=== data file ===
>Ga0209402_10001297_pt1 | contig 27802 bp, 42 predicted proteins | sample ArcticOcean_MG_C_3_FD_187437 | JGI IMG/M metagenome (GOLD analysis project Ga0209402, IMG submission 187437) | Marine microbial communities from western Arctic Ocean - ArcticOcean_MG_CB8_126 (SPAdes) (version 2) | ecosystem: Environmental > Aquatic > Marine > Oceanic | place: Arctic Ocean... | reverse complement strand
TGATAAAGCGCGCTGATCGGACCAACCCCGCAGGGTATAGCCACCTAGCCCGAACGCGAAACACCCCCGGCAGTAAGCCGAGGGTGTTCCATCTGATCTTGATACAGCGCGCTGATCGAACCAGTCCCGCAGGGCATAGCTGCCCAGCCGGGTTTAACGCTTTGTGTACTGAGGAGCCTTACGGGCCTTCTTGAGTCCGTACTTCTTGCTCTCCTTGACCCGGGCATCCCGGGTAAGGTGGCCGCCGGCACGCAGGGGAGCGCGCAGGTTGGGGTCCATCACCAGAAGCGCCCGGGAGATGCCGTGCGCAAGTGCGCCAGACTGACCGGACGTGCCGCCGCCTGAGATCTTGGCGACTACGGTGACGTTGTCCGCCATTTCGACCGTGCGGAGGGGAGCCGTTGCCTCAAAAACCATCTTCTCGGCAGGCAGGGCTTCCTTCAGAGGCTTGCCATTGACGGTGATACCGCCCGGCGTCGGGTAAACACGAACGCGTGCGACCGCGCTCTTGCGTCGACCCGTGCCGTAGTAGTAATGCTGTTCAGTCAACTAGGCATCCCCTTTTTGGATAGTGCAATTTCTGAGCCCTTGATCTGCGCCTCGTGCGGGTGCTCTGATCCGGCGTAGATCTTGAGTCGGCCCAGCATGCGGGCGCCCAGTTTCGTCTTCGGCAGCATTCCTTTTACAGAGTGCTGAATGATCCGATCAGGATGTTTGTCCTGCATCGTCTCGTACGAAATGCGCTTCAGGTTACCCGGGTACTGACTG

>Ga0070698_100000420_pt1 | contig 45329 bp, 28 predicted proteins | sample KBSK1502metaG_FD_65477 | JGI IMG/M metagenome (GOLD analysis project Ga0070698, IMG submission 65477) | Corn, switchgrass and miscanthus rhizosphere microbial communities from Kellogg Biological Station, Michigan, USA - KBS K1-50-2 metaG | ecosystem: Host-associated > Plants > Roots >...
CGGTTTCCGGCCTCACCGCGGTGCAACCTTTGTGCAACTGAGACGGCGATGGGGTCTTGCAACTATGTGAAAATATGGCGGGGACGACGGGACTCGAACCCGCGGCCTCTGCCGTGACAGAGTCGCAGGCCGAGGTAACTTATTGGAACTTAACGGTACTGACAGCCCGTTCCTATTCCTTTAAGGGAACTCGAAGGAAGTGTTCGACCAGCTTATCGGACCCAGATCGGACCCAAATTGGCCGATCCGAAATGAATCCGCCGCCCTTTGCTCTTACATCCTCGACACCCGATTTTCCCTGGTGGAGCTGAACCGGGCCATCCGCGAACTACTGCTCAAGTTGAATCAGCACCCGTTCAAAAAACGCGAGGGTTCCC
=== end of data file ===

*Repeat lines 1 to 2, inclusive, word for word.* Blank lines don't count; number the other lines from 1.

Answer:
>Ga0209402_10001297_pt1 | contig 27802 bp, 42 predicted proteins | sample ArcticOcean_MG_C_3_FD_187437 | JGI IMG/M metagenome (GOLD analysis project Ga0209402, IMG submission 187437) | Marine microbial communities from western Arctic Ocean - ArcticOcean_MG_CB8_126 (SPAdes) (version 2) | ecosystem: Environmental > Aquatic > Marine > Oceanic | place: Arctic Ocean... | reverse complement strand
TGATAAAGCGCGCTGATCGGACCAACCCCGCAGGGTATAGCCACCTAGCCCGAACGCGAAACACCCCCGGCAGTAAGCCGAGGGTGTTCCATCTGATCTTGATACAGCGCGCTGATCGAACCAGTCCCGCAGGGCATAGCTGCCCAGCCGGGTTTAACGCTTTGTGTACTGAGGAGCCTTACGGGCCTTCTTGAGTCCGTACTTCTTGCTCTCCTTGACCCGGGCATCCCGGGTAAGGTGGCCGCCGGCACGCAGGGGAGCGCGCAGGTTGGGGTCCATCACCAGAAGCGCCCGGGAGATGCCGTGCGCAAGTGCGCCAGACTGACCGGACGTGCCGCCGCCTGAGATCTTGGCGACTACGGTGACGTTGTCCGCCATTTCGACCGTGCGGAGGGGAGCCGTTGCCTCAAAAACCATCTTCTCGGCAGGCAGGGCTTCCTTCAGAGGCTTGCCATTGACGGTGATACCGCCCGGCGTCGGGTAAACACGAACGCGTGCGACCGCGCTCTTGCGTCGACCCGTGCCGTAGTAGTAATGCTGTTCAGTCAACTAGGCATCCCCTTTTTGGATAGTGCAATTTCTGAGCCCTTGATCTGCGCCTCGTGCGGGTGCTCTGATCCGGCGTAGATCTTGAGTCGGCCCAGCATGCGGGCGCCCAGTTTCGTCTTCGGCAGCATTCCTTTTACAGAGTGCTGAATGATCCGATCAGGATGTTTGTCCTGCATCGTCTCGTACGAAATGCGCTTCAGGTTACCCGGGTACTGACTG